All this talk about snapback, capstans, etc. has gotten the old memory churning.  In my college days, I worked one summer for Spreckles Sugar in central CA, loading sugar beets in railcars. As we loaded the beets via a conveyor, we'd advance the cars by means of a hefty cable and capstan winch.  The old foreman (haha, probably younger than I am now!) put the fear of the breaking cable into us by telling of a guy he'd known in his youth who was standing near the cable when it snapped, and "took his leg off, like a hot knife through butter!" He made us keep 20 feet from it.  Because of that graphic picture, I never lost a leg-- but I have learned since then that you can effectively "tame" the snapback, by simply hanging something like a heavy tarp or blanket, or even a coat, about midway along the length of the pull; in the event of a break, somehow the kinetic energy (or whatever) is spent on the blanket, and that sucker doesn't go whipping around looking for someone to maim. Takes an extra couple moments, but worth your safety.

r.garrison1
r.garrison1's picture

I think the midway thing may be an idea; not sure I want to test it, but I will probably give it a try. Cheap to try, at least.

Baron
Baron's picture

Dang it all MtnMike.......there you are. I looked and looked for your info but couldn't find it and neither could I remember your name. In the meantime I went to Lafayette, Sacramento, Merced, Tracy, Visalia and dozens of other places but I couldnt your name so couldnt visit ya. 

I aggree with your logic and its mostly correct with wire rope. With yesterdays stretchy nylon ropes it was really bad but it wasn't the rope that kills but rather the clevis or hook or choker that you have to worry about when they let loose and come flying at you.

With todays synthetic winch line there are choices with virtually no elasticity in them and so it follow that snapback is almost a non issue if the correct line is used.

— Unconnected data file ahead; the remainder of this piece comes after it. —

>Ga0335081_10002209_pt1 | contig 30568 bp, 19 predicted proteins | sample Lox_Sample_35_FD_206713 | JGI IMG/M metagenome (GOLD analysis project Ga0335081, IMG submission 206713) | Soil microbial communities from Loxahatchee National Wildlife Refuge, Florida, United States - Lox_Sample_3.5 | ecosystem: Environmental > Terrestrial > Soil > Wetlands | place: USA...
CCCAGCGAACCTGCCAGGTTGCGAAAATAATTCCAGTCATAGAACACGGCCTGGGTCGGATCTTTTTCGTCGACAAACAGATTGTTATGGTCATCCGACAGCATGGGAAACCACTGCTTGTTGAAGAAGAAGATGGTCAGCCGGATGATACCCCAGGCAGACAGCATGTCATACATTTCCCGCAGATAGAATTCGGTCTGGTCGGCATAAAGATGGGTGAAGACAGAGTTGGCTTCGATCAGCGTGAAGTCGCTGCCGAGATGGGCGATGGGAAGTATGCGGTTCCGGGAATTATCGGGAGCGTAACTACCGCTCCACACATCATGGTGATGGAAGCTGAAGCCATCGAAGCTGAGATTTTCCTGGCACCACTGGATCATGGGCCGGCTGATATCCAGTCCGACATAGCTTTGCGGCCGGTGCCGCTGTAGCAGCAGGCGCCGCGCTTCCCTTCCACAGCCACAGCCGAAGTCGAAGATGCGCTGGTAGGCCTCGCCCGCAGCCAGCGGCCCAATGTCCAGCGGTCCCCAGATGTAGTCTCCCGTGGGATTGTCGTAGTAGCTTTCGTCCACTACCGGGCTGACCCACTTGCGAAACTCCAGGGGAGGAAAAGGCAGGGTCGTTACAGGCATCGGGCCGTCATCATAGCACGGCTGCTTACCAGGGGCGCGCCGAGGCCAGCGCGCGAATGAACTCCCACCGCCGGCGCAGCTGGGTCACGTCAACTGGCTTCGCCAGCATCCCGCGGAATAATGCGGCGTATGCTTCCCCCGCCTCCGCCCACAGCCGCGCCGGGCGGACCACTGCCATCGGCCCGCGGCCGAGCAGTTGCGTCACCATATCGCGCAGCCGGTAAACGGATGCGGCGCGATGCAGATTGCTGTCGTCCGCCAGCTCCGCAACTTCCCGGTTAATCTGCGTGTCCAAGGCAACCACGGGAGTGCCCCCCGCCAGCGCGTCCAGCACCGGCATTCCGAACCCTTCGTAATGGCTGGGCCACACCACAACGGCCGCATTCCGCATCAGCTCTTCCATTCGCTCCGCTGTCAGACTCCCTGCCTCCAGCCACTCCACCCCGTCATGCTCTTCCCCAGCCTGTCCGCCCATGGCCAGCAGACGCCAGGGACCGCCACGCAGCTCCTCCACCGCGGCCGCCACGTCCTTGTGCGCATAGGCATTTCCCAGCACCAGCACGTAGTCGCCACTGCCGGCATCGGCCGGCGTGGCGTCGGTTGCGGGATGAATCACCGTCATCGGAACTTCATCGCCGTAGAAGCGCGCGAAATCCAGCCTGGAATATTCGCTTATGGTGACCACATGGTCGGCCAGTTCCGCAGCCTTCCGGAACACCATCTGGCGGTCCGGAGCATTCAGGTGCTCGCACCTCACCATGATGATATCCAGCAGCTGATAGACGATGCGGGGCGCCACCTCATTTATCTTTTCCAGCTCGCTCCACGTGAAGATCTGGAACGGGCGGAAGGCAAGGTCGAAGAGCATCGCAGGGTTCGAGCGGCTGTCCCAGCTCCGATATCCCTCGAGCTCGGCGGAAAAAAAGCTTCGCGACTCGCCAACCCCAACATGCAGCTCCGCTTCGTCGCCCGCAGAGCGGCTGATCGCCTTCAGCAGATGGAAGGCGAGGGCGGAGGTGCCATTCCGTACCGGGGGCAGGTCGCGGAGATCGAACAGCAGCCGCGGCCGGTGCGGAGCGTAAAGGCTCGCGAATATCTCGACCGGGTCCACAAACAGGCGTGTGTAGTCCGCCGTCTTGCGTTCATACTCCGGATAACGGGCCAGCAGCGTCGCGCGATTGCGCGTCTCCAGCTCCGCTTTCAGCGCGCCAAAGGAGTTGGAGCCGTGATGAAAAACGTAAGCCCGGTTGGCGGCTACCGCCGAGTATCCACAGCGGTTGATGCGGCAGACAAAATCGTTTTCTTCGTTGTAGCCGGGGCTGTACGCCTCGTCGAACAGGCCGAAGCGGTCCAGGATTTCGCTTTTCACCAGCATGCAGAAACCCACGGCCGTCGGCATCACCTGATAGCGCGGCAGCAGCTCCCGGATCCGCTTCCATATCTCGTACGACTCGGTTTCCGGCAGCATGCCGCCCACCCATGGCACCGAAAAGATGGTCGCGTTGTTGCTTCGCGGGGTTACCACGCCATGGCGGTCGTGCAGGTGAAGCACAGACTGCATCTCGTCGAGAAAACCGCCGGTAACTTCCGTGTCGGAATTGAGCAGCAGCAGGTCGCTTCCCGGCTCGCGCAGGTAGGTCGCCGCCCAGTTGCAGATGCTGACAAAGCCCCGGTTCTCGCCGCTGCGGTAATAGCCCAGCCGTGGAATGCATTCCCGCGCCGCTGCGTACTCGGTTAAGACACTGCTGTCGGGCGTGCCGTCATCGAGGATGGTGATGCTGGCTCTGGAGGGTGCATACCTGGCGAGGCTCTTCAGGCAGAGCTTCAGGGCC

has anyone seen chokers in sythetic rope?

mtnmike
mtnmike's picture

Shoot, Baron.... Sorry I missed you when you were "out West."  Sounds like you made the rounds. I'm in the foothills above Fresno, so you were definitely in the neighborhood. Let me know next time you're out here.

I really like the discussion on these synthetic lines. Sounds like the only way to go nowadays. In my stint as a sailor, one duty as the ship's carpenter (never quite understood why) was to operate the anchor winch anytine the ship was entering or leaving port. It was an older ship (built 1949), and so this included a massive capstan attached to the massive anchor winch. I always marveled at the ease of control one has with just a few turns on the capstan-- even with a 2- or 3-inch hawser line being used to pull the ship sideways into the berth and tie up.  I will definitely look into a capstan winch/ synthetic line for moving logs around in the woods.  Though as I mentioned in a post awhile back, I am presently getting plenty of the bazillion bug-kill pines from our Sierra Nevada delivered right to my mill, for free!  However, I know this can't last forever...

Baron
Baron's picture

Yeah mntmike it won't last forever but then there will be conifer adelgid, then after that there will be Oak moth,then there will be Elm comakazi ant. Get the picture? That is what we call "nature" and it is your friend. There is always something. 

wayne busse
wayne busse's picture

Well, in June I broke the drive-coupler on the 75 hp Massey. So I used my little 28hp to drag all those huge bash up in smaller sections. Not small enough cause now it's a front wheel drive only. The day before surgery , I spent eight hours backfilling the foundation on my son's house. The ground was frozen and rain all day. I'll bet I put thirty miles on those bald front tires and only a mile on the rear. Got it done before hard freeze.

Pages